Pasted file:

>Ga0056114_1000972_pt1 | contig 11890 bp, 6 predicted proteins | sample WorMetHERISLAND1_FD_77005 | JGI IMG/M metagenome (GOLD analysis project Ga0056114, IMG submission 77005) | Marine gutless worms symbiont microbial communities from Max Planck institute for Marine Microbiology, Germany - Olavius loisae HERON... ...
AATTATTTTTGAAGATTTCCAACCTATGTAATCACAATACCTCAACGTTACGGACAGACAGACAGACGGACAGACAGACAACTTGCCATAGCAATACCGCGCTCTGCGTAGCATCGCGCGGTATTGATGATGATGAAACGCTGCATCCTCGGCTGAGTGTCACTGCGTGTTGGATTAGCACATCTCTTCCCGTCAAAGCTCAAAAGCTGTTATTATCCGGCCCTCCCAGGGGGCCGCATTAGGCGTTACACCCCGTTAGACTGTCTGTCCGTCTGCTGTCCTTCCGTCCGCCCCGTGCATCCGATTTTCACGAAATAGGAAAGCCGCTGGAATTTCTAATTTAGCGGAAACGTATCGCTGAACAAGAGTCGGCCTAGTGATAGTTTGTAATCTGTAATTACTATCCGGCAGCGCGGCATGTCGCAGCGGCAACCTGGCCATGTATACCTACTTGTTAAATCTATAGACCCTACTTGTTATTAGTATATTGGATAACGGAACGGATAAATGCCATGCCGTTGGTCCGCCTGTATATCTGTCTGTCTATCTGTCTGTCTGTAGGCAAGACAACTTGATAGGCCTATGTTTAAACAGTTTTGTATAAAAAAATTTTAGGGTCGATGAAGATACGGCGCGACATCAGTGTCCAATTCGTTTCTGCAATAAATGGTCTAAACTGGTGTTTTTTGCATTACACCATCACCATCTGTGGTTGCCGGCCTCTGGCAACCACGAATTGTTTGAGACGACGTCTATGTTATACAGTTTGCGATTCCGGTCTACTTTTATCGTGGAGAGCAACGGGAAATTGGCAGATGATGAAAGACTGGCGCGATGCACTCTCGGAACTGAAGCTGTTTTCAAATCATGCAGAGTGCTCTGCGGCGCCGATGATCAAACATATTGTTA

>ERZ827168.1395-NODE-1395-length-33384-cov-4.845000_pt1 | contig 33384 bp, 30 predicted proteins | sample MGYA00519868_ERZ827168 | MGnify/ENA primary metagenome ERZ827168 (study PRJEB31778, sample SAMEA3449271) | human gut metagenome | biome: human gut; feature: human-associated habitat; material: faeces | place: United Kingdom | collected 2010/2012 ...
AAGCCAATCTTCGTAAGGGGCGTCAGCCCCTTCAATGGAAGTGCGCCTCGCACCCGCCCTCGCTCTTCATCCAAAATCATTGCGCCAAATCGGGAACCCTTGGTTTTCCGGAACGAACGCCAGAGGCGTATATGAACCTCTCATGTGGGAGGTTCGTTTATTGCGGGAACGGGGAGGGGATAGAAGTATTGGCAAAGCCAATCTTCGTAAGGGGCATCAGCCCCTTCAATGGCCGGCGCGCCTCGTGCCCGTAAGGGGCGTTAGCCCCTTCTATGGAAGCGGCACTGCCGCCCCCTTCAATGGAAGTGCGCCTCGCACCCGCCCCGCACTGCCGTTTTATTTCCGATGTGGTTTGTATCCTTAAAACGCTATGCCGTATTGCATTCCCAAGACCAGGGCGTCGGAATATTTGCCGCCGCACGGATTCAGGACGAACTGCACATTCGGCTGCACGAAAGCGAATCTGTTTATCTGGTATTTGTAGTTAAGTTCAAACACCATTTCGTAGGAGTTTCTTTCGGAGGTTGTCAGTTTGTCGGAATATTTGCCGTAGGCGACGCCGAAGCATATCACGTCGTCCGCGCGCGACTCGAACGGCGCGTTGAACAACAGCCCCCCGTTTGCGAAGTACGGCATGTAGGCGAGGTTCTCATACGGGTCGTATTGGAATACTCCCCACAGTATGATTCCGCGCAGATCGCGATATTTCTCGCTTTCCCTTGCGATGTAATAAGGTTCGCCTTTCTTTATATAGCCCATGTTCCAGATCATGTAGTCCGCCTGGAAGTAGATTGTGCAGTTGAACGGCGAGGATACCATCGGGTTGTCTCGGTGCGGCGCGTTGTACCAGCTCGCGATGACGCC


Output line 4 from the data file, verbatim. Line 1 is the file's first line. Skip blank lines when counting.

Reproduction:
AAGCCAATCTTCGTAAGGGGCGTCAGCCCCTTCAATGGAAGTGCGCCTCGCACCCGCCCTCGCTCTTCATCCAAAATCATTGCGCCAAATCGGGAACCCTTGGTTTTCCGGAACGAACGCCAGAGGCGTATATGAACCTCTCATGTGGGAGGTTCGTTTATTGCGGGAACGGGGAGGGGATAGAAGTATTGGCAAAGCCAATCTTCGTAAGGGGCATCAGCCCCTTCAATGGCCGGCGCGCCTCGTGCCCGTAAGGGGCGTTAGCCCCTTCTATGGAAGCGGCACTGCCGCCCCCTTCAATGGAAGTGCGCCTCGCACCCGCCCCGCACTGCCGTTTTATTTCCGATGTGGTTTGTATCCTTAAAACGCTATGCCGTATTGCATTCCCAAGACCAGGGCGTCGGAATATTTGCCGCCGCACGGATTCAGGACGAACTGCACATTCGGCTGCACGAAAGCGAATCTGTTTATCTGGTATTTGTAGTTAAGTTCAAACACCATTTCGTAGGAGTTTCTTTCGGAGGTTGTCAGTTTGTCGGAATATTTGCCGTAGGCGACGCCGAAGCATATCACGTCGTCCGCGCGCGACTCGAACGGCGCGTTGAACAACAGCCCCCCGTTTGCGAAGTACGGCATGTAGGCGAGGTTCTCATACGGGTCGTATTGGAATACTCCCCACAGTATGATTCCGCGCAGATCGCGATATTTCTCGCTTTCCCTTGCGATGTAATAAGGTTCGCCTTTCTTTATATAGCCCATGTTCCAGATCATGTAGTCCGCCTGGAAGTAGATTGTGCAGTTGAACGGCGAGGATACCATCGGGTTGTCTCGGTGCGGCGCGTTGTACCAGCTCGCGATGACGCC